I continue to worry, though, that we are actively aligning incentives against having a quality, open engineering dialog.  In any engineering discussion, I don't think there has been a good safety dialog unless someone takes the position that the design (or drug, or whatever) is still unsafe.  Someone needs to advocate the position that the plan is unsafe even if that position is a straw man.  An open process encourages everyone to raise potential issues, even if these issues turn out not to be problems.

Unfortunately, in court, the very existance of such a discussion is used as evidence of liability.  Plaintiff's lawyers wave internal memos at juries showing them that concern existed about safety.  The very healthy definition of a good safety engineering process - a concern and discussion about safety - is turned into evidence of its lack.  More here.

Eww, Yuck, I missed this

Via TJIC, from that California homeschooling court decision, as reported in the San Francisco Chronicle:

"A primary purpose of the educational system is to train school children in good citizenship, patriotism and loyalty to the state and the nation as a means of protecting the public welfare," the judge wrote, quoting from a 1961 case on a similar issue.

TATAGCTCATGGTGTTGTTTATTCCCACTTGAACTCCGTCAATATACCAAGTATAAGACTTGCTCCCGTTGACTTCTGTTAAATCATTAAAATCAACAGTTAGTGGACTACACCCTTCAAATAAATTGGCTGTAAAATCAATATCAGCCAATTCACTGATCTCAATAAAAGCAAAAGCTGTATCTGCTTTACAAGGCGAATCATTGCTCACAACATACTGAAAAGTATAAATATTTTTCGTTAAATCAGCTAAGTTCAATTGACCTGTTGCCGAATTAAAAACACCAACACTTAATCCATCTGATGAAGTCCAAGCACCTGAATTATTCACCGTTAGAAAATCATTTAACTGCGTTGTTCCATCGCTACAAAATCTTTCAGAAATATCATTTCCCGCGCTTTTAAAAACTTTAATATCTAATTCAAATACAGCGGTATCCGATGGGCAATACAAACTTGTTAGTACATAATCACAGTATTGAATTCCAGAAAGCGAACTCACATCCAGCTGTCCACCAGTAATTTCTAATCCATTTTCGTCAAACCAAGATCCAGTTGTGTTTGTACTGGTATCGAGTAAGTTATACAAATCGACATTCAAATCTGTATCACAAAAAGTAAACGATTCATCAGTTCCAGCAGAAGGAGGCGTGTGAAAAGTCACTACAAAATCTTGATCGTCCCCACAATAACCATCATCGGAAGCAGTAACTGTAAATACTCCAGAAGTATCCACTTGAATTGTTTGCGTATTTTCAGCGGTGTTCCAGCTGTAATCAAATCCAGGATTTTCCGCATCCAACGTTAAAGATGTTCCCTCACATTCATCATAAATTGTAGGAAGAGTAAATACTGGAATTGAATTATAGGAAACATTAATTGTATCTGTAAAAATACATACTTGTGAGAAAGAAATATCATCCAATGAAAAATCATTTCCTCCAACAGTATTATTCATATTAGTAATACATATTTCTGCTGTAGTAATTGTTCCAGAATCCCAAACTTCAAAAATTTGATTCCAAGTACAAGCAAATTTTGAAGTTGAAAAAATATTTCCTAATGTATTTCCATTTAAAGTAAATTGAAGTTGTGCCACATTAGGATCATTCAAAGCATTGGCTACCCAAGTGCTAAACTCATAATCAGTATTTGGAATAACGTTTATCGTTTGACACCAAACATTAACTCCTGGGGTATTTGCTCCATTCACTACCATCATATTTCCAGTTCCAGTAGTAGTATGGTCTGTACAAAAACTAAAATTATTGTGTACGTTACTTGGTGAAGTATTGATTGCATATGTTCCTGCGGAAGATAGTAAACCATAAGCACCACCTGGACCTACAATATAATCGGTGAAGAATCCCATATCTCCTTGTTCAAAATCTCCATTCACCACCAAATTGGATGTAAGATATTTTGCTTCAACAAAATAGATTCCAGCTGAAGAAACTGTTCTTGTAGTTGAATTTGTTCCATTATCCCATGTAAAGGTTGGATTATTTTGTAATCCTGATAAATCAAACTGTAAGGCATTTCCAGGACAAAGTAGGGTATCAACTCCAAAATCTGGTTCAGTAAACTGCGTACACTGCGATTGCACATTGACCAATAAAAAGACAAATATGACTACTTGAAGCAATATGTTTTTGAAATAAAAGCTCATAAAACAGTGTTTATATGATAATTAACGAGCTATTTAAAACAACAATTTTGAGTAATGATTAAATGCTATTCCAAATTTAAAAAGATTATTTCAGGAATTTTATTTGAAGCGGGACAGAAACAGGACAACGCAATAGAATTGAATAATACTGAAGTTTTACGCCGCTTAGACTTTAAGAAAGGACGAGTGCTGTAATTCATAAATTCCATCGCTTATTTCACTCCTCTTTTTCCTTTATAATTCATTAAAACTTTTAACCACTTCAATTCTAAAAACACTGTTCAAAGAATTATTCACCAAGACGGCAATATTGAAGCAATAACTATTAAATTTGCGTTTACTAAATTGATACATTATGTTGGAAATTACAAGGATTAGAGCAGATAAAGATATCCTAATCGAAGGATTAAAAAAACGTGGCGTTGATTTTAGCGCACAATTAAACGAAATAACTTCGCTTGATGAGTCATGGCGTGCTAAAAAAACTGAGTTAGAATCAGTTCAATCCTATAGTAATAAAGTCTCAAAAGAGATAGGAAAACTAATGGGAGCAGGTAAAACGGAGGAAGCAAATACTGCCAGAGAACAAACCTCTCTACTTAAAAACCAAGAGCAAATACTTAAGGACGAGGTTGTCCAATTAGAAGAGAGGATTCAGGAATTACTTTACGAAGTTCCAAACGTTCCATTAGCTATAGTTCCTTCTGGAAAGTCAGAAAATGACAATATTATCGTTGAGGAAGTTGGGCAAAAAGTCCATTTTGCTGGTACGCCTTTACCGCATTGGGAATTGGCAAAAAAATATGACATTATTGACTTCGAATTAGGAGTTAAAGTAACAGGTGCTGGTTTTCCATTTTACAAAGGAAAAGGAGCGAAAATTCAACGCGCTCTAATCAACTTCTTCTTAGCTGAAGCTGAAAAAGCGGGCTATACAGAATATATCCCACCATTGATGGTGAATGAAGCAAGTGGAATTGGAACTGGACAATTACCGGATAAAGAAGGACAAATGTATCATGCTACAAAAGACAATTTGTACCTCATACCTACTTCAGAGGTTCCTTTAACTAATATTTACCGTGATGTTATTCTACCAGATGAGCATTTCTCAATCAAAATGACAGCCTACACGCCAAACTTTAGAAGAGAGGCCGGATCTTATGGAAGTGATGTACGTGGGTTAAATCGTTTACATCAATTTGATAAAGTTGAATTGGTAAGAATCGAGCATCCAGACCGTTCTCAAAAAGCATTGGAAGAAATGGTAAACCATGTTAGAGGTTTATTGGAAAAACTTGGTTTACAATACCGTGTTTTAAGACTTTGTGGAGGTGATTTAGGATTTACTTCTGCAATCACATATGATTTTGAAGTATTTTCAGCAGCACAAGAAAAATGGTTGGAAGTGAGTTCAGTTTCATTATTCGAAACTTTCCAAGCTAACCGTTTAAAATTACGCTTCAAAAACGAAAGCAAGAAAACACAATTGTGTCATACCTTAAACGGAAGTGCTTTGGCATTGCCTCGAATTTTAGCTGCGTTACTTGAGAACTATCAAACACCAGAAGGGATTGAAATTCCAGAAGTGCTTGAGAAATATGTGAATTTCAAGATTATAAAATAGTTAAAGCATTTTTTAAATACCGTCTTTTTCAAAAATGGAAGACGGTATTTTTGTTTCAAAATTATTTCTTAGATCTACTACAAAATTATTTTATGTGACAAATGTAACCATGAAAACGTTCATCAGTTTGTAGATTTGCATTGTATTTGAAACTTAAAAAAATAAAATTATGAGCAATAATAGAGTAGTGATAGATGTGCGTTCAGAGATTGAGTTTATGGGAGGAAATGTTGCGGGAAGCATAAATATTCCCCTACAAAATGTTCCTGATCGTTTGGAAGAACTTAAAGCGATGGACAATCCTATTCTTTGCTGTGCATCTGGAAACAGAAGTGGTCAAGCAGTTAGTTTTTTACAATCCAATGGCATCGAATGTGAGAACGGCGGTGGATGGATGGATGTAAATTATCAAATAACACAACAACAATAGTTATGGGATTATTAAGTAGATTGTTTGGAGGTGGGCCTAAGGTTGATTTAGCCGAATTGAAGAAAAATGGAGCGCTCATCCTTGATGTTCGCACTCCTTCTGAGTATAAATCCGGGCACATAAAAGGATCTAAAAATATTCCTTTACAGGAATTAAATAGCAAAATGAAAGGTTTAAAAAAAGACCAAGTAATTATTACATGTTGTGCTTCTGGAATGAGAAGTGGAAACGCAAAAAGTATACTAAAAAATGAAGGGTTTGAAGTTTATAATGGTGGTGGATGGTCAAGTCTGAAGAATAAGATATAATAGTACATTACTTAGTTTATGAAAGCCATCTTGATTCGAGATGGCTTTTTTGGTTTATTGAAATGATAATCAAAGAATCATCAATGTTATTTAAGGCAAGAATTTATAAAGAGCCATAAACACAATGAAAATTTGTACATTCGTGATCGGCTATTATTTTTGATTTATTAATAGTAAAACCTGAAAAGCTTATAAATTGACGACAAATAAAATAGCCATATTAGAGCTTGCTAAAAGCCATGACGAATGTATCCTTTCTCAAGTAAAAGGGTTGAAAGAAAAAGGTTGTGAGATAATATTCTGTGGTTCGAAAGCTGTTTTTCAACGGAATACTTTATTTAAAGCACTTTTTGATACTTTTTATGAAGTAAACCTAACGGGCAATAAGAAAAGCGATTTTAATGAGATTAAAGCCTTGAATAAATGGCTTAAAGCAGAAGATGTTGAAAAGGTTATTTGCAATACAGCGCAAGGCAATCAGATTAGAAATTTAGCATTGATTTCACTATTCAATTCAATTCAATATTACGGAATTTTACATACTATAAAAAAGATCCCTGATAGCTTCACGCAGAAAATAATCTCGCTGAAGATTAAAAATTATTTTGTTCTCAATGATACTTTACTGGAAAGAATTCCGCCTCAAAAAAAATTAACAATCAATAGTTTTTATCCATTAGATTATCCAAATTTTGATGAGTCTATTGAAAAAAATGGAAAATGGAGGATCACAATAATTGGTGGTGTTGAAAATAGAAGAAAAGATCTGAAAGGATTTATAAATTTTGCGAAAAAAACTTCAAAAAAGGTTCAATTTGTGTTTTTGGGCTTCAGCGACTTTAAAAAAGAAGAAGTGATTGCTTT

Whew

I just got a 15,000 page bid package (yes your read that right) to the shipper, and so my hell period of the last week is pretty much behind me.  In my business, I bid to be a private operator of public and private recreation facilities, usually on a concession basis ().  In this case, the government body we were bidding with required 16 copies of the bid, so really the bid was only about 900 pages long copied 16 times, but even generating 900 pages of business strategy and operations plans is tiring.  Not to mention the logistics of making 14,000 copies.